Yet Jackson's contentment was again impermanent. White hatreds caught up with the Negro in Guthrie, too. In 1907, when Oklahoma became the nation's forty-sixth state, the legislature passed its version of Jim Crow as one of its first acts. Five years later, the mayor of Guthrie ordered Townsend Jackson to limit his policing to the black sections of Guthrie. Jackson immediately resigned.
But the latest affront only briefly discouraged him. Jackson had survived slavery, the Civil War, and the dangerous years afterward. He had insisted on making a name for himself, first in Memphis, then in Guthrie. His son by then was a doctor. Jackson's stubborn hopefulness had become a habit. It would endure. He would continue to believe that resourcefulness would triumph over hatred in the end.
Just look at what was happening a hundred miles east, in the booming oil town of Tulsa. Jackson had heard that Negro prosperity without precedent was taking root there. Industrious blacks in Greenwood had finally succeeded in placing themselves beyond the reach of white malice. So in 1912, Townsend Jackson and his family boarded the train once more, this time for a shorter trip east, to the Promised Land. And on a warm May night a year later, Townsend Jackson's heart swelled as he stood at the pulpit, addressing new neighbors who had endured odysseys so similar to his, who had survived those struggles with optimism every bit as strong.
Those remarkable life stories were told again and again beneath the striped green awnings of the Greenwood barbershops and pool halls, at the church socials, and on wooden benches along Greenwood Avenue where men lingered to pass the days. Every man worth a nickel had a story.
Barney Cleaver, the tall sheriff's deputy who patrolled Greenwood's streets, recalled his birth to ex-slaves in Virginia, working on a steamer that chugged up and down the Ohio River between Charleston and Cincinnati, then toiling in the West Virginia coal mines, before his odyssey landed him in Oklahoma. John Stradford's journey had taken him from Kentucky to Ohio, to Missouri and Kansas, danger and hardship stalking him and his family at every stop. A fellow named Fairchild had a story similar to Townsend Jackson's, of escaping from his home in Arkansas only hours before angry whites appeared at his family's door. And so on.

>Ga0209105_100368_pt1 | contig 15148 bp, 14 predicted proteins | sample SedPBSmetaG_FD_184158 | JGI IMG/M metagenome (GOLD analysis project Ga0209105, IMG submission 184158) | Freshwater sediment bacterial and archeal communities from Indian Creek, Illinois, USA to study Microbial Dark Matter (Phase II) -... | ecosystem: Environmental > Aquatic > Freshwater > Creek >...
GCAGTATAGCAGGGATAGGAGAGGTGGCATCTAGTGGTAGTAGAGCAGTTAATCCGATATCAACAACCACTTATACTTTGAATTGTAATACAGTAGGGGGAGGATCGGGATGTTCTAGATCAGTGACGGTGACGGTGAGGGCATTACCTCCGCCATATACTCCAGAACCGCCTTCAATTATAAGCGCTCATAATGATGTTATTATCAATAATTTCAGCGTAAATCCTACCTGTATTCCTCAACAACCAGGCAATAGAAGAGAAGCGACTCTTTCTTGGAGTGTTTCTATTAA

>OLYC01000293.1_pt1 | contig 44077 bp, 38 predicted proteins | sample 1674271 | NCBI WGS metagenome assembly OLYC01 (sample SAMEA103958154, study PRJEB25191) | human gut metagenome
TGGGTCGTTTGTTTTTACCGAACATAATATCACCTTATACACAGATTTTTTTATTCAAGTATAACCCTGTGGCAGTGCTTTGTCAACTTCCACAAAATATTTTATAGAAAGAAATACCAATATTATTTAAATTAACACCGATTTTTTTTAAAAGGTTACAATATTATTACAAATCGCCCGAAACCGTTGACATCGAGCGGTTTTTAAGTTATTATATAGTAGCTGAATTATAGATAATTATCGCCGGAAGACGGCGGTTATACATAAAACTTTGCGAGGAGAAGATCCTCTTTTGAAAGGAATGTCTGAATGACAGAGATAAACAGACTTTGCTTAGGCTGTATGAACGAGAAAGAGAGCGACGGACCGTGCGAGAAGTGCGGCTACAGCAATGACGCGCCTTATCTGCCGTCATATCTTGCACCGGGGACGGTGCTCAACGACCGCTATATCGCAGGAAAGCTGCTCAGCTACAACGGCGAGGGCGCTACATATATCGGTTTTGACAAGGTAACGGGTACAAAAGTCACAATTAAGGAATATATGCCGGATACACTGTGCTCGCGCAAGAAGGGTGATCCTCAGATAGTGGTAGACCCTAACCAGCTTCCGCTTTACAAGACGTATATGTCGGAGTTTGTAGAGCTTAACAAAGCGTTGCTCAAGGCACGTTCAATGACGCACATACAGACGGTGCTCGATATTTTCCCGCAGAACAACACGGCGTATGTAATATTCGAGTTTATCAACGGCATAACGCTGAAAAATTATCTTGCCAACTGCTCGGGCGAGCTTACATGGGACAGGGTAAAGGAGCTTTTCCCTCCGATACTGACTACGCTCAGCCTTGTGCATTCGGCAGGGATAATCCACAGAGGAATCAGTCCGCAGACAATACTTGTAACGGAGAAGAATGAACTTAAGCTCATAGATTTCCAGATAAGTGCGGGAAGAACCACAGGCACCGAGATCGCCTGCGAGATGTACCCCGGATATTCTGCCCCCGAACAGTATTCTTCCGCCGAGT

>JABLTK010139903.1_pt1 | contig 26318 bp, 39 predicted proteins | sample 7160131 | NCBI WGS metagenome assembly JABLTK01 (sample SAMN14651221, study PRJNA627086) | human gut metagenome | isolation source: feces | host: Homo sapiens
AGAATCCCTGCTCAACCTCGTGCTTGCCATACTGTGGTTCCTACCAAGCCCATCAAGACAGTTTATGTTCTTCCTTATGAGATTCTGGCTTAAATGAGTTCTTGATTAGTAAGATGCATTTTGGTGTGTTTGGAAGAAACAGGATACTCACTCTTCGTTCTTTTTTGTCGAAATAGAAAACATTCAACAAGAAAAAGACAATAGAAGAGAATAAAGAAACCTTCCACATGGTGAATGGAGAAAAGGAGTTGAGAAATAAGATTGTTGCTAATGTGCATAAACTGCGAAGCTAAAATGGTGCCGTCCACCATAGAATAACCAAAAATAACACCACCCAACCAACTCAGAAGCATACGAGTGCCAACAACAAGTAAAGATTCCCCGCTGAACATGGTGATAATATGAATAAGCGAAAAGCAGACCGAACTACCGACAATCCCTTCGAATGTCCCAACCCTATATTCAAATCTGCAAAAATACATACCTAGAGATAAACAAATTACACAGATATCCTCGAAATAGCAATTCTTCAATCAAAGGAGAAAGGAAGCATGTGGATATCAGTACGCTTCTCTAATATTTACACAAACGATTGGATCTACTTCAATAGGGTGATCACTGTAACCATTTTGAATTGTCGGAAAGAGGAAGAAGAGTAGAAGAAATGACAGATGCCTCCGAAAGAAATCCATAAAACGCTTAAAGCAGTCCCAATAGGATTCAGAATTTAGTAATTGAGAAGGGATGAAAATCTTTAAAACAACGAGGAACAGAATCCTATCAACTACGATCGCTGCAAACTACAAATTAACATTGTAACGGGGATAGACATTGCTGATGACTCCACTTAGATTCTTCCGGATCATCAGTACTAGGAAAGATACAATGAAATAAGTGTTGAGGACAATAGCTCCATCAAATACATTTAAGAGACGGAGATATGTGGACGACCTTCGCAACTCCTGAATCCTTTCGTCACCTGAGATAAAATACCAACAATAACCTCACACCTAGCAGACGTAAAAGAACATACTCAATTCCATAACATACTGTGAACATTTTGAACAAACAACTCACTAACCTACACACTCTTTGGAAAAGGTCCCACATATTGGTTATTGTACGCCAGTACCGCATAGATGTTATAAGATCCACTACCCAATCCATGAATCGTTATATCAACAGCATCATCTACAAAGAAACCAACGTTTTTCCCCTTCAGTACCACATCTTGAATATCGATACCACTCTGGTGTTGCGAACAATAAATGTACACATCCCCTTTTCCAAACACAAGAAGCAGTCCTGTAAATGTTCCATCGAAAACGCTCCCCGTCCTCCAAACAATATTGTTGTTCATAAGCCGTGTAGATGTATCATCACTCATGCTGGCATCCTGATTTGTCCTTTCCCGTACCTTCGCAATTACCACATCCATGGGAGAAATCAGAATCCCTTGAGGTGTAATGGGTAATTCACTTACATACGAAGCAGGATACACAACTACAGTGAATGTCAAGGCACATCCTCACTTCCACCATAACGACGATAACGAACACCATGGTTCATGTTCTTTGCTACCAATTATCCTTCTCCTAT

But of all the tales, few reflected more ambition, luck, and timing, if not outright peril, than O. W. Gurley's. He was born to former slaves on Christmas Day, 1868, and later moved with them from Alabama to Pine Bluff, Arkansas, where he studied in a public school and worked on his father's farm. He taught school himself as a young man, then caught on with the U.S. Post Office, a coveted position for a Negro of the time.
But young Gurley was restless, his dreams vacillating between monetary wealth and political ambition, a hunger that led him to an Oklahoma land claim in 1893, which he soon abandoned to run for county treasurer in the town of Perry. He served as a school principal when defeated, then changed course again, opening a Perry mercantile store that thrived for almost a decade.
It was early in the new century when the familiar yearning seized him again. Gurley began to envision even greener pastures for himself in the little town fifty miles away, a place that until 1905 had been a no-account cattle outpost and Indian trading village. But on November 22, 1905, wildcat oil drillers, working the land of a man named Ida E. Glenn, hit the first gusher of what became the Mid-Continent Oil Field, the most bountiful producer of petroleum in the nation for years to come. Glenn Pool No. 1 gushed only fourteen miles south of the village called Tulsa, almost instantly transforming the place into an oil capital. White oilmen and speculators flocked there by the thousands, many becoming millionaires overnight. Gurley rightly reasoned that somehow, Negroes could also cash in.